Itinerant boat-dwellers (Boaters) on the waterways of London speak about their lives as occurring in a separate "time-zone" from the sedentary world around them. 'Boat time', as Boaters call it, is simultaneously slow and unpredictable. The slow aspect of 'boat time' is spoken of as providing a much needed contrast to the fast and highly choreographed movements of the city surrounding the towpaths. It further becomes part of the Boaters rhetoric of difference from and resistance to the State and other sedentary elements surrounding them as the Boater's pace of life is spoken of as natural, ideal, and fundamentally opposed to the clock-time of the sedentary world. 'Boat time' is unpredictable as almost all projects, journeys and meetings upon the waterways are contingent upon the coming together of many different factors and agents, many of which are beyond the Boaters' direct control. Things happen when they happen, that is to say when many disparate elements align in order to allow their completion. Thus boat-dwelling becomes a matter of waiting, of negotiating, and of becoming increasingly vague concerning the future. As a participant described, time is "like a soup"; it is viscous, opaque and slow to pour, ironically unlike the laminar flow of water. This paper shall show how such a particular temporal experience is a constitutive part of my participants identity, a strategic component of their resistance to the sedentary order, and a thread which links disparate aspects of their lives aboard.

Dance, Capital and the Time-Trickster

Author: Jonathan Skinner (University of Roehampton)  email

Short Abstract

Dance is a feat of illusion in time and space performed by tricksters. This paper explores the arts of these feats when time appears as contorted as the body whether it is internal and phenomenological or external and illusory. Together they evince creative capitalisation of an exploitative concept.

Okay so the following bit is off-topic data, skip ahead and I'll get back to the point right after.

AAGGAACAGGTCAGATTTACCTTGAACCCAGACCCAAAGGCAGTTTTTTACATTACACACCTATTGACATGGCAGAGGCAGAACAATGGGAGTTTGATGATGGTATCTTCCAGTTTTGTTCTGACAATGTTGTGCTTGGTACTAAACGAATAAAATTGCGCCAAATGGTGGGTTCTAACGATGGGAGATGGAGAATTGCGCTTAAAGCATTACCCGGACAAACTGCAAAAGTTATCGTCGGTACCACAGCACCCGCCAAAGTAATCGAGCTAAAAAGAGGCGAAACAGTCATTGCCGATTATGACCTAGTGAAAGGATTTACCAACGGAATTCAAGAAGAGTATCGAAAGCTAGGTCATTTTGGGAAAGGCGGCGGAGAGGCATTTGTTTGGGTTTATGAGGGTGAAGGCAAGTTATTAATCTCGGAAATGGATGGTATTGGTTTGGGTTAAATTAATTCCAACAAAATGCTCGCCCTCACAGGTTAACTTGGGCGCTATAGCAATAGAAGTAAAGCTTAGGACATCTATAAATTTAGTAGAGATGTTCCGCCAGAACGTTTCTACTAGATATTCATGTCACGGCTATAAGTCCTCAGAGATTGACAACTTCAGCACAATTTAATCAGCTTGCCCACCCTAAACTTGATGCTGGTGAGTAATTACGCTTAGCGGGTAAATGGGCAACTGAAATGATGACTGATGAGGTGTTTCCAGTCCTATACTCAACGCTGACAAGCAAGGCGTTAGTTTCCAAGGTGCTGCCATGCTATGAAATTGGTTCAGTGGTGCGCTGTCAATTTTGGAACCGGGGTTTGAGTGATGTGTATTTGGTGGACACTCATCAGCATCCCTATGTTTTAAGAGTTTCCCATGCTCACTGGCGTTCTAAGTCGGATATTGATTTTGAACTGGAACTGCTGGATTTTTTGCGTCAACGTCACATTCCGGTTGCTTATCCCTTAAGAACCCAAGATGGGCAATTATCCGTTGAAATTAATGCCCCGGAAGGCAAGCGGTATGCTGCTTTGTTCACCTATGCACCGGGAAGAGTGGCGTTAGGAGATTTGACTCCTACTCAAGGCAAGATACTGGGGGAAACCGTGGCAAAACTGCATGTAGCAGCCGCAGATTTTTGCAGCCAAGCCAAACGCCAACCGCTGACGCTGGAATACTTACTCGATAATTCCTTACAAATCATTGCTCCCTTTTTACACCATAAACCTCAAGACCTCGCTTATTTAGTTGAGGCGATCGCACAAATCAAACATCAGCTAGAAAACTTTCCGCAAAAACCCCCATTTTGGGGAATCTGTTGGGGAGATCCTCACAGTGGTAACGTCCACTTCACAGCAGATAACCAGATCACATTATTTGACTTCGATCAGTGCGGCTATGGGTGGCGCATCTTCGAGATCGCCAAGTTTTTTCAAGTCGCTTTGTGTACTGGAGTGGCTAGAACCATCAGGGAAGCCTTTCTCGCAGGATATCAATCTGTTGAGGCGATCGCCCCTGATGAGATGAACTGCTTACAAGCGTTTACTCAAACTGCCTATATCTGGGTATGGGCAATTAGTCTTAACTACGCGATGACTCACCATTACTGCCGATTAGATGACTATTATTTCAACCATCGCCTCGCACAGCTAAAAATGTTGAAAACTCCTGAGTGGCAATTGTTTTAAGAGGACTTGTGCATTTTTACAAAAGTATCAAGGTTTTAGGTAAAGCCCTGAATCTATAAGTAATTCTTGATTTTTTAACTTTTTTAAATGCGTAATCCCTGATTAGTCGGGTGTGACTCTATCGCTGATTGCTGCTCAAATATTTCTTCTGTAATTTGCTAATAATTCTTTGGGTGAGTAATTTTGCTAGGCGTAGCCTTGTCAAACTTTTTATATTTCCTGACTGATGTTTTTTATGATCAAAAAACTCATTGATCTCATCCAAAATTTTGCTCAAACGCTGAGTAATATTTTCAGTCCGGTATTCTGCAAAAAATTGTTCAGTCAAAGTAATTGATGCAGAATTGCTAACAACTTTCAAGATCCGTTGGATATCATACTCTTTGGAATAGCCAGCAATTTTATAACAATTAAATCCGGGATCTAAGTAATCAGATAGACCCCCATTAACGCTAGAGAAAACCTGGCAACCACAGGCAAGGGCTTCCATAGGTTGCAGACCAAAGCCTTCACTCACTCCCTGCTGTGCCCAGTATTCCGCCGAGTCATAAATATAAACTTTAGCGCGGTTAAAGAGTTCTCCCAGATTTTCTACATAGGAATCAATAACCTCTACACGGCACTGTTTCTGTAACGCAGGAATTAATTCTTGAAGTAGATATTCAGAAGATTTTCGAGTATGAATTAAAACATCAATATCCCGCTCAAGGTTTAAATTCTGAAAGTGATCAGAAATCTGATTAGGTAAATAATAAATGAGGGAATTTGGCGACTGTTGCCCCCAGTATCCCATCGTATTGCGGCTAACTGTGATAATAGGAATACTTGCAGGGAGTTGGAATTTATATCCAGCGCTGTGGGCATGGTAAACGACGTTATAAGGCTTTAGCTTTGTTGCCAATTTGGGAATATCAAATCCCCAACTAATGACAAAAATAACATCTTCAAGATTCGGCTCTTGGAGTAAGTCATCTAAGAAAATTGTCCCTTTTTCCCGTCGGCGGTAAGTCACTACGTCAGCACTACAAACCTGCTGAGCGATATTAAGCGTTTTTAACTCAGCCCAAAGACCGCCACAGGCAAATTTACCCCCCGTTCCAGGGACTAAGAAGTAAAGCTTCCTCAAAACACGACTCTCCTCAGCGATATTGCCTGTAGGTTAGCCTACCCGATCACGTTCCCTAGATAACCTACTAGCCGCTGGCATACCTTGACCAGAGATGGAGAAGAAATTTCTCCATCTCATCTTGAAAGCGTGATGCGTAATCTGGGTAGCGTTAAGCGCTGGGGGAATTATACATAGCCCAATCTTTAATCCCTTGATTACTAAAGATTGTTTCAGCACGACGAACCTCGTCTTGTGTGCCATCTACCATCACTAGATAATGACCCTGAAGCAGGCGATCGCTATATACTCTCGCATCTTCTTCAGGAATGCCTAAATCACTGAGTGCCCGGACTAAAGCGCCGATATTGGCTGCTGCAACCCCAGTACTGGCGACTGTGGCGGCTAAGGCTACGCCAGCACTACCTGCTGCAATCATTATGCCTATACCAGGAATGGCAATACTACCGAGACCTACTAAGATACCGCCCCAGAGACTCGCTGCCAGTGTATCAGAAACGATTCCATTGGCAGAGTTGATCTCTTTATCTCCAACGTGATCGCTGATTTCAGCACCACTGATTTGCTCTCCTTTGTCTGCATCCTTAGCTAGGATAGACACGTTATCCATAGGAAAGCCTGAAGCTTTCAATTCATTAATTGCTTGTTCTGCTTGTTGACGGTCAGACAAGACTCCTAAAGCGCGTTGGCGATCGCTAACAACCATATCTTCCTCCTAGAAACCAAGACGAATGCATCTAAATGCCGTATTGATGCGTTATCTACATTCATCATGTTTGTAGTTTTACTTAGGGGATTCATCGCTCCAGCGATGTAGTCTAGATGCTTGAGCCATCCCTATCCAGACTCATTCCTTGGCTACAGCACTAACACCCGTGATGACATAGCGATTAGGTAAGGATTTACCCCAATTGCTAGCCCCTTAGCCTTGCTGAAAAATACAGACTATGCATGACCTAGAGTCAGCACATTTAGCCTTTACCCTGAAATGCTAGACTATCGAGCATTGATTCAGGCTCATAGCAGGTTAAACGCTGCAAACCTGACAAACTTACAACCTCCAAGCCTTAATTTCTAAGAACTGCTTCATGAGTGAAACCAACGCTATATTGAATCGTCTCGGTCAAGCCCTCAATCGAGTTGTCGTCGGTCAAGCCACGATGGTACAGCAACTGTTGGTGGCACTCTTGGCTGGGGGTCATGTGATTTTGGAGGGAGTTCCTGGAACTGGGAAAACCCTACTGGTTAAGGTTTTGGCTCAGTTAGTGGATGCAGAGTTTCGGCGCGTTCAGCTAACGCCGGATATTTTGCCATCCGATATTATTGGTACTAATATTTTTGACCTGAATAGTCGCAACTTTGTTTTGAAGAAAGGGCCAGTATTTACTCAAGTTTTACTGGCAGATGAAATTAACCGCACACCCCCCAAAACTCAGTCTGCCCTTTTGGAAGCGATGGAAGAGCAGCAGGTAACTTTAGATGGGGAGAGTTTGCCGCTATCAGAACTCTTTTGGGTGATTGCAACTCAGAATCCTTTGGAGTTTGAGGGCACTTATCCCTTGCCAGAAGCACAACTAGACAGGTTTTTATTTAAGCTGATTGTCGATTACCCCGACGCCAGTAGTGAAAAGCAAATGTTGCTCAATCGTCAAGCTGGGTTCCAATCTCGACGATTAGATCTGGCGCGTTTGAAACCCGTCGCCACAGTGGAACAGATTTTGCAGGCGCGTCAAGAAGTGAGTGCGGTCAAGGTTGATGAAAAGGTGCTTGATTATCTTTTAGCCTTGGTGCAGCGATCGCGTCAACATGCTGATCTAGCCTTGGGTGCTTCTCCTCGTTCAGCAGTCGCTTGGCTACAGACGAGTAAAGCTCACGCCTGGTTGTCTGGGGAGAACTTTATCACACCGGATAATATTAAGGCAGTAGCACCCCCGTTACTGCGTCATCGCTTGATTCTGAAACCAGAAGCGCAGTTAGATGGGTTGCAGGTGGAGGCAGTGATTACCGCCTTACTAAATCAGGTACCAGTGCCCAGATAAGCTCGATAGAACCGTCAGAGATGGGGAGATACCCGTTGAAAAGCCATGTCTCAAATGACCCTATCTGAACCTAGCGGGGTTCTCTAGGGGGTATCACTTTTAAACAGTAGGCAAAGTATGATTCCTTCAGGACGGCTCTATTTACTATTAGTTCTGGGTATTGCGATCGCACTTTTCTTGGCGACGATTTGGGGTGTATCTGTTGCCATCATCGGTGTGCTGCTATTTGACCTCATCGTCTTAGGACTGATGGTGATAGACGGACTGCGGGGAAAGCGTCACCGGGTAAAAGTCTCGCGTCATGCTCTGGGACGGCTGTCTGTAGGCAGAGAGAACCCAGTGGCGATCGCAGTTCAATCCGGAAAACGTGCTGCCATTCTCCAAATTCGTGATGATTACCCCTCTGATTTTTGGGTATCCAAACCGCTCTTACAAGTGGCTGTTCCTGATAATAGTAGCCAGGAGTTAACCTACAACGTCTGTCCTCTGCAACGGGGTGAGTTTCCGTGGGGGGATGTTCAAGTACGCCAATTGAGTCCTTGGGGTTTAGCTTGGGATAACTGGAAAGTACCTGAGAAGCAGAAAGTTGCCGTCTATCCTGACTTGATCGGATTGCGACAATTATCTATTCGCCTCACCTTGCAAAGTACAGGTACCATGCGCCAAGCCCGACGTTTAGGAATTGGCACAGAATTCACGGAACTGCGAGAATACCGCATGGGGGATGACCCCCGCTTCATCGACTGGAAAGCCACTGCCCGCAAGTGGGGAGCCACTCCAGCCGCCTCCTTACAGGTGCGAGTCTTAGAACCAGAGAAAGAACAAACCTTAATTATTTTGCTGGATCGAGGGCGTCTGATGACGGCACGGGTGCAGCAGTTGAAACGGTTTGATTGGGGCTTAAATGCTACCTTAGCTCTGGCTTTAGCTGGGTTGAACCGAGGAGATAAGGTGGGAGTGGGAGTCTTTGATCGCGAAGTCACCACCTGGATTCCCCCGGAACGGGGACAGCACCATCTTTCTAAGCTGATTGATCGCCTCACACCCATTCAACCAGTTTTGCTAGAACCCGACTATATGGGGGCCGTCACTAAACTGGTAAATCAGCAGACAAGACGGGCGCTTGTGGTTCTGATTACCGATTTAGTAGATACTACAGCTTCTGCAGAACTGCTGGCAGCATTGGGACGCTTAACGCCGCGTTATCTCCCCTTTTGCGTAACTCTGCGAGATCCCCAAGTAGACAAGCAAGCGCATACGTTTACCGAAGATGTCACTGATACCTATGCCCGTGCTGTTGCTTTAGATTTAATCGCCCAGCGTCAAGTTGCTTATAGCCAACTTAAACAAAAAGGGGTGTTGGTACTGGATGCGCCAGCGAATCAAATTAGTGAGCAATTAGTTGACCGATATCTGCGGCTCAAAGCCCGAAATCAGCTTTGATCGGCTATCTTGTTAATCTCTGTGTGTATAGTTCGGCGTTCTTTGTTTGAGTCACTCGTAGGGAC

Long Abstract

Dance is a feat of illusion in time and space. It is performed by tricksters: in a tango step, the leader is ahead of the beat so that the follower steps on time; in popping and strobbing, there is a freeze of the body followed by muscular flexing and contraction; in a salsa performance, a dance with the clave plays with time to emphasise a move; in a tango traspie step, syncopation gives the appearance of a fall; in street dance the elastic, sequenced orientation of the feet results in a floating moonwalk. Time, in these occasions, is seemingly stretched, compressed, practiced and played with from different angles by participants in their own time-flows on the dance floor during their 'timeout' leisure pursuits. This paper explores the arts of these feats, the training and practice, the motivations and meanings lying within their accomplishment, and their performance and effects on the social dance floor and the professional dance stage. In each case, time appears as contorted as the body whether it is internal and phenomenological or external and illusory. Together, they evince a creative capitalisation of a generally exploitative concept.

Crafting future selves in children's online worlds

Author: Espen Helgesen (University of Bergen)  email

Short Abstract

This paper explores emerging forms of technology-mediated play in Norway, arguing that online avatars provide children with opportunities to engage in time-work as they craft and act out a wide variety of imagined future selves.

Long Abstract

Children in Norway increasingly inhabit online worlds, where they craft avatars and hang out and play games with friends. In this paper I draw on ethnographic fieldwork among 8- and 9-year-olds to explore emerging forms of technology-mediated play in Norwegian children's lives. I show how a group of children, by creating and sharing animated films in the online world MovieStarPlanet, acted out a wide range of imagined future selves. I argue that the crafting of avatars and films can be understood as forms of time-work, understood as performances involving a simultaneous acceleration and deceleration of time. The playful projection of—and experimentation with—the future is indicative of how avatars can be considered posthuman subjects, potentially providing key insights into the multiple temporalities at play in children's lives.

This panel is closed to new paper proposals.